Author: Ann M. Martin
Published October 7th, 2014 by Feiwel & Friends
Goodreads Summary: In her most powerful novel yet, Newbery Honor author Ann M. Martin tells the story of girl with mental/emotional challenges and the dog she loves.
Rose Howard has OCD, Asperger’s syndrome, and an obsession with homonyms (even her name is a homonym). She gave her dog Rain a name with two homonyms (Reign, Rein), which, according to Rose’s rules of homonyms, is very special. Rain was a lost dog Rose’s father brought home. Rose and Rain are practically inseparable. And they are often home alone, as Rose’s father spends most evenings at a bar, and doesn’t have much patience for his special-needs daughter.
Just as a storm hits town, Rain goes missing. Rose’s father shouldn’t have let Rain out. Now Rose has to find her dog, even if it means leaving her routines and safe places to search. Rose will find Rain, but so will Rain’s original owners.
Hearts will break and spirits will soar for this powerful story, brilliantly told from Rose’s point of view.
My Review and Teachers’ Tools for Navigation: If you have read A Corner of the Universe, you know what an emotionally-charged author Ann M. Martin can be, and she once again tells a heart-wrenching story with a voice that will not leave your head. In Rain Reign, Martin tackles Rose’s story. Rose is such a true character. A brilliant young girl with OCD and Asperger’s syndrome who is obsessed by homonyms. She is a girl that is so unique and intriguing. As a teacher, I very much connected with her and how I would nurture her gifts within my classroom; however, I also saw the challenges that Rose faces as well.
What makes this book truly stand out is the first person point of view. You, as the reader, are in Rose’s mind and living her life. You experience the neglect of her father, the love of Reign, the obsessiveness, the homonyms, the outbursts, and the support of her uncle. Because I was IN her life, I just couldn’t put down the book. I had to know that Rose and Rain were going to be okay.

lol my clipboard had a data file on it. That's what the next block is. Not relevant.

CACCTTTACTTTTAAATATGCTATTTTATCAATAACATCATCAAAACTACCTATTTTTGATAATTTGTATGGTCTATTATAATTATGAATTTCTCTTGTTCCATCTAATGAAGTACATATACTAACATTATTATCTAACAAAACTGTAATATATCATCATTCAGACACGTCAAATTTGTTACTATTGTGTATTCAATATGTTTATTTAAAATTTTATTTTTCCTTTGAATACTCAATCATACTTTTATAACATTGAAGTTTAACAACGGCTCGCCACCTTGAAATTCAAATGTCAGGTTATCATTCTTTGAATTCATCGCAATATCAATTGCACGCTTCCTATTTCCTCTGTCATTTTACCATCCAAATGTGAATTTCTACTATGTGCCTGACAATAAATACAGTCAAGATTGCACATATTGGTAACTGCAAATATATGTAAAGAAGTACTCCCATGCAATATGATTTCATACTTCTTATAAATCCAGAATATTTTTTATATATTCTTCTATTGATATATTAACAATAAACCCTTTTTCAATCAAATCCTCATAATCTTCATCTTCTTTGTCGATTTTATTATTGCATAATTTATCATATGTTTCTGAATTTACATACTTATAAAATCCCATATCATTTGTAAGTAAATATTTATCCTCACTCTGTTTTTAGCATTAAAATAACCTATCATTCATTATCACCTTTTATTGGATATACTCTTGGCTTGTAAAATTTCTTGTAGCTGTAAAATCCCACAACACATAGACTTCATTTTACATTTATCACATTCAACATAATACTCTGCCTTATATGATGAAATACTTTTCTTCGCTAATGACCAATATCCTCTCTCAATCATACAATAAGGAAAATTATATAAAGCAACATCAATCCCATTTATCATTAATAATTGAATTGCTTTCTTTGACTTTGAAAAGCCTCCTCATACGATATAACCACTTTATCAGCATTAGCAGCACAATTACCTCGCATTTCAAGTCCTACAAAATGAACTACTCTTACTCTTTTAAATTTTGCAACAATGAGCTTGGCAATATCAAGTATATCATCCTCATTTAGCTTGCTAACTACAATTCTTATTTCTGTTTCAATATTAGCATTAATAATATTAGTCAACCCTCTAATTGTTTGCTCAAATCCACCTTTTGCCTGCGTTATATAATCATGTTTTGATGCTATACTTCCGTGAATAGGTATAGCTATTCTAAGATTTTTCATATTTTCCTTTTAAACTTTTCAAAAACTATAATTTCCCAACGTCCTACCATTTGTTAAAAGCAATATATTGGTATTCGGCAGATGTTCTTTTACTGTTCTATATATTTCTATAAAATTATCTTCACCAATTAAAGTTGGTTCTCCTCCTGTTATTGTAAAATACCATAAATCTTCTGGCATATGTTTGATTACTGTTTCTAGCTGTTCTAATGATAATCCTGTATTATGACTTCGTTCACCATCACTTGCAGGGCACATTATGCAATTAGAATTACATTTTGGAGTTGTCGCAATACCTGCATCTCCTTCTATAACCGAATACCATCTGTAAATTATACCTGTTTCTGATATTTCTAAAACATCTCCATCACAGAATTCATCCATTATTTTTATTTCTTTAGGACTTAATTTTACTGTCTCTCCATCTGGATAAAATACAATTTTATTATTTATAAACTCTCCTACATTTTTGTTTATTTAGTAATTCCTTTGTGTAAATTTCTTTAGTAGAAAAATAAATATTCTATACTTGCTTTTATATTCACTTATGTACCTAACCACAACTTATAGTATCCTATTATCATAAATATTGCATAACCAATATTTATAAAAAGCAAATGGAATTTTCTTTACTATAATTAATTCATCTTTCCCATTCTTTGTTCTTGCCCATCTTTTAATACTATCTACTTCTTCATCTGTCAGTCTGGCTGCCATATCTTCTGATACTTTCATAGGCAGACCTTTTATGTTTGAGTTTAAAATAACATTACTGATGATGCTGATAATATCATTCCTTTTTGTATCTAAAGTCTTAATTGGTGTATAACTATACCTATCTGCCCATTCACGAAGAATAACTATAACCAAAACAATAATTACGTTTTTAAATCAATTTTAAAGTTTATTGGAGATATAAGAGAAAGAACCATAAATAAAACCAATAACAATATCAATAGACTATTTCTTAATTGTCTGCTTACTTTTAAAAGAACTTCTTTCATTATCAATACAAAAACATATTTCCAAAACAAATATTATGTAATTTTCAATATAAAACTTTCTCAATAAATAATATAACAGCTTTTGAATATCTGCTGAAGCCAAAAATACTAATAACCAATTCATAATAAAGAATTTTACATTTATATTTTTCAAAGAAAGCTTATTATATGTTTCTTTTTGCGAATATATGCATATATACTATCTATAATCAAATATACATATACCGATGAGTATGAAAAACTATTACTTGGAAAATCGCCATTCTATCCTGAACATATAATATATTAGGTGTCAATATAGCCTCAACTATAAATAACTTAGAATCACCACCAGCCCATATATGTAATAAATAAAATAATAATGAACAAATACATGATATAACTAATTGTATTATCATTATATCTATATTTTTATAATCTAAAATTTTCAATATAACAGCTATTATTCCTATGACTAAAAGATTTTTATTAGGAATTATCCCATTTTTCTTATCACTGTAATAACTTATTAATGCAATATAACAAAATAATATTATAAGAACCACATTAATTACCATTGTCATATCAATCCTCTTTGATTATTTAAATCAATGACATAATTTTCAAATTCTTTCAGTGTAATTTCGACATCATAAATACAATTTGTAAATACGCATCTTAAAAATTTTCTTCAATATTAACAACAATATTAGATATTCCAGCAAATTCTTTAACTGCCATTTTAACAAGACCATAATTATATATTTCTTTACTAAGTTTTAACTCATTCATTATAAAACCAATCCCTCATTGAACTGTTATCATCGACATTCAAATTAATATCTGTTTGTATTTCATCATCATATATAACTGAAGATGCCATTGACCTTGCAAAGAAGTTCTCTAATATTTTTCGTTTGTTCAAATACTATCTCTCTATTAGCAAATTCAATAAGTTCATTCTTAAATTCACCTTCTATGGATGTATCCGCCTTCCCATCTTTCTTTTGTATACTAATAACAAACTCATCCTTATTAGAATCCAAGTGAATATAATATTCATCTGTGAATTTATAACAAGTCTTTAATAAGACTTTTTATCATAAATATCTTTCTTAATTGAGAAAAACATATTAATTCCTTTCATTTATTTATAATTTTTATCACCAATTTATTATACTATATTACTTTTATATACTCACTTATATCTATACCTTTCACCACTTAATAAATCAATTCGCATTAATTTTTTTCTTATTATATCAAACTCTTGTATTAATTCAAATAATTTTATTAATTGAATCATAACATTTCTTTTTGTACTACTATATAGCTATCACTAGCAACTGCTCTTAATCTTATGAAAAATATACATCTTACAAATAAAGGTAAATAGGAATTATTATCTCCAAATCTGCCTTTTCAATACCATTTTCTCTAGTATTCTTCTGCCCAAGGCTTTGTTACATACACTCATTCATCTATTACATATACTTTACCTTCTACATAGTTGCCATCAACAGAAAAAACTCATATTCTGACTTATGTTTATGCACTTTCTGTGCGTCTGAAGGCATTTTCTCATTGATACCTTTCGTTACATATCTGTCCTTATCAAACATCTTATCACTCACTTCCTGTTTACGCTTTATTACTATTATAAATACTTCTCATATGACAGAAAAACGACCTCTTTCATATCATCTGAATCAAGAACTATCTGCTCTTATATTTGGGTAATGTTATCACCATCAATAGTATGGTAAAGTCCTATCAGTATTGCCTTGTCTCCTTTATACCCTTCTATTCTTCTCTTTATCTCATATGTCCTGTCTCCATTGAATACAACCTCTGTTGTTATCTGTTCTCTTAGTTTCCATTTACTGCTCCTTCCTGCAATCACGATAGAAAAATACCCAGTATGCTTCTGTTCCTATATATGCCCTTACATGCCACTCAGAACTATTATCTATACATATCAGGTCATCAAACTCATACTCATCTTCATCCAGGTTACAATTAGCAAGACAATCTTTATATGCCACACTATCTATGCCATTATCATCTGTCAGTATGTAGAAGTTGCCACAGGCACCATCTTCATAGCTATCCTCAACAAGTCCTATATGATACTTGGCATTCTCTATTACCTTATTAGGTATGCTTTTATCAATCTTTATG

As a teacher, I want kids to read this book because they will fall in love with Rose and Rain. Through this love, they will build empathy in their hearts because they will just want to know that Rose and Rain will be okay.
Ricki’s Review: Check out Ricki’s Review here!
Discussion Questions: How do you feel about Rose’s dad?; Can you think of homonyms that weren’t mentioned in the book?; Do you think it was right of Rose’s dad to take Rain?; How would you feel if your dog disappeared?
We Flagged: “I’m going to tell you a story. It’s a true story, which makes it a piece of nonfiction.
This is how you tell a story: First you introduce the main character. I’m writing this story about me, so I am the main character.
My first name has a homonym, and I gave my dog a homonym name too. Her name is Rain, which is special because it has two homonyms–rein and reign. I will write more about Rain in Chapter Two. Chapter Two will be called “My Dog, Rain (Rein, Reign).”
Something important about the word write is that is has three homonyms–right, rite, and wright. That’s the only group of four homonyms I’ve thought of. If I ever thing of another four-homonym group, it will be a red-letter day.” (Chapter One)
Read This If You Loved: Rules by Cynthia Lord, Wonder by R.J. Palacio, Mockingbird by Kathryn Erskine, Out of my Mind by Sharon Draper, Each Kindness by Jaqueline Woodson
Recently Popular Posts
- This is my Anti-Lexile, Anti-Reading Level Post.
- Top Books for Struggling/Reluctant Middle School Readers
- Novels with Science Content
- Top Ten Tuesday: Our Favorite Pairings of YA Books…
- Harlem: A Poem by Walter Dean Myers
- The Crossover by Kwame Alexander
- The Nazi Hunters by Neal Bascomb
- Journey by Aaron Becker
- What Do You Do with a Problem? by Kobi Yamada
- Engaging Classroom Discussion Techniques
Subscribe to Our Posts